Rockport Fire Department trains with new extrication equipment

By Dwight Collins | Sep 24, 2013
Photo by: Dwight Collins Rockport Fire Chief Jason Peasley spreads open the door of a Dodge Durango with a new extrication tool during training at Camden Exxon Sept. 19.

Camden — More than a dozen Rockport firefighters converged on Camden Exxon Sept. 19 for training on the new extrication equipment that will be used to free victims from their vehicles after a serious crash.

“New equipment always brings out a little extra excitement in the team,” Fire Chief Jason Peasley said in an email. “We had 15 members show up, including Steve Laite and Mike Eaton, who previously where members of the old [Camden First Aid Association] access team.”

Rockport Fire Department purchased the hydraulic tools and generator from Holmatro, a Maryland-based company. Along with the equipment purchase, Holmatro staff provides training for its proper use.

Peasley added, “Mike [Eaton] has been working with extrication equipment for 25-plus years and is a valuable member to have on board to help train the newer members. Steve [Laite] has been around this kind of equipment and vehicles his entire life and is a great asset for us to have.”

The equipment is ready and several firefighters are trained for immediate use, Peasley said. Seven department members have completed Holmatro-provided training and another six will complete the course soon.

A void was created after the closure of Camden First Aid, leaving local departments in search of a solution for extrication. At the beginning of September, Peasley was authorized to purchase the equipment using a surplus in the town’s budget.

The town budgeted $48,000 to fund emergency medical services, of which only $12,000 was required for a new contract with North East Mobile Health Services. The money for the equipment will come from the $36,000 surplus in EMS line in the current budget; the cost of the basic extrication package is $30,000, Peasley previously said.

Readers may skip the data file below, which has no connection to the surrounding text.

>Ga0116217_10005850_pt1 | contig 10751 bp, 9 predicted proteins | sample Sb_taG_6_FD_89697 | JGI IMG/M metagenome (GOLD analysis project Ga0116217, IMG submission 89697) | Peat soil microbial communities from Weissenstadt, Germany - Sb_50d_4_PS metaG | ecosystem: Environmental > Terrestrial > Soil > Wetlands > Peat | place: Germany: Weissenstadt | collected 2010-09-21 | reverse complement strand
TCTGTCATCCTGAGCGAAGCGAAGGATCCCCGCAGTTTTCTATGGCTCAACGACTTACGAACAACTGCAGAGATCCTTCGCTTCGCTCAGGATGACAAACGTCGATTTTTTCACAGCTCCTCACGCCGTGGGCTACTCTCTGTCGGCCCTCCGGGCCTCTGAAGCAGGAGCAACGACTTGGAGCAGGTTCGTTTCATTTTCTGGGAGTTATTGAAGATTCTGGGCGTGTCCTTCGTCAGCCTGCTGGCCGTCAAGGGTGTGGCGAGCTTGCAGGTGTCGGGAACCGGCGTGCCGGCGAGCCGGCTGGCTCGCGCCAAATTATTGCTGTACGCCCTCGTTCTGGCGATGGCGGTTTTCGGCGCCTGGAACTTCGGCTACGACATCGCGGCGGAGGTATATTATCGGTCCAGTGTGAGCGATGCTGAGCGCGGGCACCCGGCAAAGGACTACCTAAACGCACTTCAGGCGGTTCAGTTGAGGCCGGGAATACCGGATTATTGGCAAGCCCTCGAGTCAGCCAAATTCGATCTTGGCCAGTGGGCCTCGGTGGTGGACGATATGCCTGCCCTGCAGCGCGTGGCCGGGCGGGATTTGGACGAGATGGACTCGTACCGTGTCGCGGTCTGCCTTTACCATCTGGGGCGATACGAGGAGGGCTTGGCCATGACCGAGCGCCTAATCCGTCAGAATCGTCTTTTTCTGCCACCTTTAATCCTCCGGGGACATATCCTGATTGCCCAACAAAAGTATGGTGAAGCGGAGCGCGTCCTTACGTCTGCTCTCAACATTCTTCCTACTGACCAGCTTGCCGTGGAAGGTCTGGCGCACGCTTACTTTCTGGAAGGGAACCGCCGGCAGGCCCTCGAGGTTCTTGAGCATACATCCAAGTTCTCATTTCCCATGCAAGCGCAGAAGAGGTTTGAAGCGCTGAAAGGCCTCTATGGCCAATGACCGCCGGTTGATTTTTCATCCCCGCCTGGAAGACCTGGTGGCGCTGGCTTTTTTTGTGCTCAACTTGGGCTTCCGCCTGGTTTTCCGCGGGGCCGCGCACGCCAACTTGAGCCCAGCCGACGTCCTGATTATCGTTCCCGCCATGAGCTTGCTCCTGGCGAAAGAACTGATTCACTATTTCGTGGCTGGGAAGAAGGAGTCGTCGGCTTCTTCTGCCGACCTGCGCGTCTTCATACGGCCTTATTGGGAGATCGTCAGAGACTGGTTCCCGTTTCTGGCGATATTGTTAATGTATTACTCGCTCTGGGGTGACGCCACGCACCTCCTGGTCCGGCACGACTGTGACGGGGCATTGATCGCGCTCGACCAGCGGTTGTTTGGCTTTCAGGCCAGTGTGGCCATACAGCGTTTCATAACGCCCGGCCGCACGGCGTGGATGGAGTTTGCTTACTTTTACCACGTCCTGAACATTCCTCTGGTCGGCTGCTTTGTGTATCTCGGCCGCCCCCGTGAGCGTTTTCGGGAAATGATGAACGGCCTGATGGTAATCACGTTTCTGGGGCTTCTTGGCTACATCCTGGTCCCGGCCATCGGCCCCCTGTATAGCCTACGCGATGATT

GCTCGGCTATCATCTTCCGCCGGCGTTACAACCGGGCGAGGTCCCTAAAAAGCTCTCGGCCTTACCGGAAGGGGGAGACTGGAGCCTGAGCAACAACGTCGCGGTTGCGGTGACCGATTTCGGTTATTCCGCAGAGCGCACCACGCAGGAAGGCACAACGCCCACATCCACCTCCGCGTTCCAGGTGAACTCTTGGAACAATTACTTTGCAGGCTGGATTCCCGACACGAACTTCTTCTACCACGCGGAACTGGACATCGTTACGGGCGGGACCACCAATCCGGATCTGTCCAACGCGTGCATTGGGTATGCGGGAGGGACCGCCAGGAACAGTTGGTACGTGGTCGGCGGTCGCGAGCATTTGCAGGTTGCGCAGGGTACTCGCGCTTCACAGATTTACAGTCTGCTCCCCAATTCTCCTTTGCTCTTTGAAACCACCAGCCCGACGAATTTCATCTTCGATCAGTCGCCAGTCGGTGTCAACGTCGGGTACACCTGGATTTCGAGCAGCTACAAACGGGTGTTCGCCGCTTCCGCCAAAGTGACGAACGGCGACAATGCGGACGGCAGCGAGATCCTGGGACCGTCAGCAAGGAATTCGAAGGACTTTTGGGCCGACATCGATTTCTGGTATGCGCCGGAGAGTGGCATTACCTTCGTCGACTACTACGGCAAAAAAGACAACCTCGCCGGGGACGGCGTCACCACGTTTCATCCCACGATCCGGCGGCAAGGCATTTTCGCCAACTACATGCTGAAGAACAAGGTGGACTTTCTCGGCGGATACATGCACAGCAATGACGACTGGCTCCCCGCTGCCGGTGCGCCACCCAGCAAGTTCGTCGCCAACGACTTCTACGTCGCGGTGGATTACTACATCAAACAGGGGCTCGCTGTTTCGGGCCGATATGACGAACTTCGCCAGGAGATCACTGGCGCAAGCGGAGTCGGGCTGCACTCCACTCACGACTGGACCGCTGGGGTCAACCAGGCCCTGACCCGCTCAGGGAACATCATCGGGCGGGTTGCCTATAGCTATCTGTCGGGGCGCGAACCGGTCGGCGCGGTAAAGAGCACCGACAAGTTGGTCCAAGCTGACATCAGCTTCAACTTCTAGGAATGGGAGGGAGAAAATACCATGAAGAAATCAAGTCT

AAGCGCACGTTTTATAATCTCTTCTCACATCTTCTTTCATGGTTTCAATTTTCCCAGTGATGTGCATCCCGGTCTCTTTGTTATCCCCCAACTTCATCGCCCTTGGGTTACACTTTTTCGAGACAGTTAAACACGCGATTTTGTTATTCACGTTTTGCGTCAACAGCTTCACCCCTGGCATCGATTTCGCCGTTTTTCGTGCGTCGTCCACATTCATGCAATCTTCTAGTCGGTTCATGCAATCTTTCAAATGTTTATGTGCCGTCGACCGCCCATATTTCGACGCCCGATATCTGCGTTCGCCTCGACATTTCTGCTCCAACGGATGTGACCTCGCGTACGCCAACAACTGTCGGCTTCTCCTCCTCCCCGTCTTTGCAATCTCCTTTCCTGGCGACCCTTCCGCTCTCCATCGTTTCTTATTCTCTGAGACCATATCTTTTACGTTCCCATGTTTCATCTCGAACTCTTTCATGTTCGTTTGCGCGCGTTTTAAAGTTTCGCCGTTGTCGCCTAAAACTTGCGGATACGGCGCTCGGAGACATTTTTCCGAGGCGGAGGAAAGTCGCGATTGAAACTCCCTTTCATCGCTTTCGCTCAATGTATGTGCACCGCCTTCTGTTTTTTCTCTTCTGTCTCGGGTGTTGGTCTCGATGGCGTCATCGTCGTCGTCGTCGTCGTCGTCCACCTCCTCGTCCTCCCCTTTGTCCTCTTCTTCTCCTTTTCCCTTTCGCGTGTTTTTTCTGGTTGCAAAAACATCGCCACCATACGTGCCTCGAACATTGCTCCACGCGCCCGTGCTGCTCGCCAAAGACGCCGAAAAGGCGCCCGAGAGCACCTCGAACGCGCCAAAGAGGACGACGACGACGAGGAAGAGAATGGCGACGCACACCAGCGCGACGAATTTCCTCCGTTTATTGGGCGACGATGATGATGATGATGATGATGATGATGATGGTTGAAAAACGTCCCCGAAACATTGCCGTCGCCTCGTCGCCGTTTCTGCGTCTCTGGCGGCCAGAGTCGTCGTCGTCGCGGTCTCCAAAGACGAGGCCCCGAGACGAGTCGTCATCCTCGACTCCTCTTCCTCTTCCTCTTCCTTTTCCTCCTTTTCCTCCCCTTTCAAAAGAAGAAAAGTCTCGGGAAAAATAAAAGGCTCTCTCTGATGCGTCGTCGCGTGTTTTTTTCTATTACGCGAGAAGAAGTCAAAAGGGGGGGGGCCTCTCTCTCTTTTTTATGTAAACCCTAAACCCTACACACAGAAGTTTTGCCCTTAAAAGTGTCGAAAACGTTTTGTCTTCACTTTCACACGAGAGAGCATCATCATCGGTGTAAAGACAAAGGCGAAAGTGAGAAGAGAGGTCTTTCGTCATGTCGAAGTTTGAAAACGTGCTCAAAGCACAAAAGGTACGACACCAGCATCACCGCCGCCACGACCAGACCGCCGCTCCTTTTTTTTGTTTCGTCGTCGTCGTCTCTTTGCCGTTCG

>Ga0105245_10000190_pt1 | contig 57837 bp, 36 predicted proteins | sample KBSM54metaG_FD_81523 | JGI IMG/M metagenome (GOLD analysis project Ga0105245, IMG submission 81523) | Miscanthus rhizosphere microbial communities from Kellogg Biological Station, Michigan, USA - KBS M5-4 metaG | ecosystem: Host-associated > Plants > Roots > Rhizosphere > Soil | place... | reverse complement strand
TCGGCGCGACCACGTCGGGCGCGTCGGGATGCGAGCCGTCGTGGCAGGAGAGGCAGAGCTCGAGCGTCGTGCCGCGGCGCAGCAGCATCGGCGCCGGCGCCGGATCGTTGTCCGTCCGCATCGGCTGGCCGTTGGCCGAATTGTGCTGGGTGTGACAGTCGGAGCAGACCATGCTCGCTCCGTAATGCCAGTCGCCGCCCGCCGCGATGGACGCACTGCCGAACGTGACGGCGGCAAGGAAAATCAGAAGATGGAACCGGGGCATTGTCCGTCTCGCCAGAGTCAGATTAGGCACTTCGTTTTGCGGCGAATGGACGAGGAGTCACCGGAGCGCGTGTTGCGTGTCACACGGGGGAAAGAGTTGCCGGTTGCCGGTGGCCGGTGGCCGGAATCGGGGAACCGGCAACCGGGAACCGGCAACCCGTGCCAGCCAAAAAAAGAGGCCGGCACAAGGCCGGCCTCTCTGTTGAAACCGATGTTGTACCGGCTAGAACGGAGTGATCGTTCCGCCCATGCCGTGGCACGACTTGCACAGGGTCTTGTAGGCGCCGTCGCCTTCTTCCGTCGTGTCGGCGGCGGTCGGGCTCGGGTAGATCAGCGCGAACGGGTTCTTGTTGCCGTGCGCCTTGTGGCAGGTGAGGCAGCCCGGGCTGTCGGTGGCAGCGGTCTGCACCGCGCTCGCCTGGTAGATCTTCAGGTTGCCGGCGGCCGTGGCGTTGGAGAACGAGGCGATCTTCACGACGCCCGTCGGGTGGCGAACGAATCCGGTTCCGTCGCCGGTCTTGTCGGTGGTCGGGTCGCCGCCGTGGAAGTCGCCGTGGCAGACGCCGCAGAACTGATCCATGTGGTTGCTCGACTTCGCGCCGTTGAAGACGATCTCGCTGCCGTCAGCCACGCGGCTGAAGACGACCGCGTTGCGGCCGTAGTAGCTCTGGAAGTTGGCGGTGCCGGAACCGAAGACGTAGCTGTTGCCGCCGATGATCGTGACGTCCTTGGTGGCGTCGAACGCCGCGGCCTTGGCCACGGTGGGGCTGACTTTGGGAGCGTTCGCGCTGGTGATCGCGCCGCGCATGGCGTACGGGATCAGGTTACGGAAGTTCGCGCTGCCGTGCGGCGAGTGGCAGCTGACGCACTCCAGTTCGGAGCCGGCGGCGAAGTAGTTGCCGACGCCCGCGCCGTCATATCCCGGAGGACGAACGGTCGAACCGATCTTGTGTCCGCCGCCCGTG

The Holmatro equipment is easier to use and transport, sets up quickly and has more power than previously-used hydraulic extrication tools, Peasley said.

“It's light weight, portable and extremely efficient,” he said.

Peasley said the tools are extremely quiet and easy to maintain because instead of using traditional lubricants, the equipment uses mineral oil, allowing for easy clean up with soap and water.

Peasley said the purchase of the potentially life-saving equipment wouldn't have been possible without the community and Rockport Select Board, who understand the need for Rockport to have its own equipment.

“We average over 60 car accidents a year with over half of those causing major damage to the vehicle or vehicles,” he said.

Previously, Camden First Aid's Access Team owned the only set of extrication tools and responded to crashes in Camden, Hope, Lincolnville and Rockport.

Rockport Fire Department plans to continue to train with the neighboring towns on extrication and learn to work as a team, Peasley said. Rockland, Camden, Rockport and Lincolnville all now have extrication equipment; Camden's — purchased in March — is identical to Rockport's.

Peasley added. “I’d like to thank Rockland and Camden fire departments for their coverage over the past three months while we were in the process of researching and purchasing the new Holmatro equipment.”

Rockport Assistant Chief John Wickenden, left, sets up new extrication equipment, while firefighters Justin Ford, center, and Greg Rollins look on. Also pictured is Mike Easton. (Photo by: Dwight Collins)
New Holmatro extrication equipment purchased by Rockport Fire Department is nearly twice as fast as its predecessor. (Photo by: Dwight Collins)
Rockport firefighter Robbie Ames removes a windshield during extrication training Sept. 19 at Camden Exxon. (Photo by: Dwight Collins)
Greg Rollins, left, and Steve Laite discuss strategy for removing a roof from a car during extrication training by Rockport Fire Department Sept. 19. (Photo by: Dwight Collins)
A hydraulic ram is used to make room between the driver's seat and dashboard during Rockport Fire Department extrication training Sept. 19. (Photo by: Dwight Collins)
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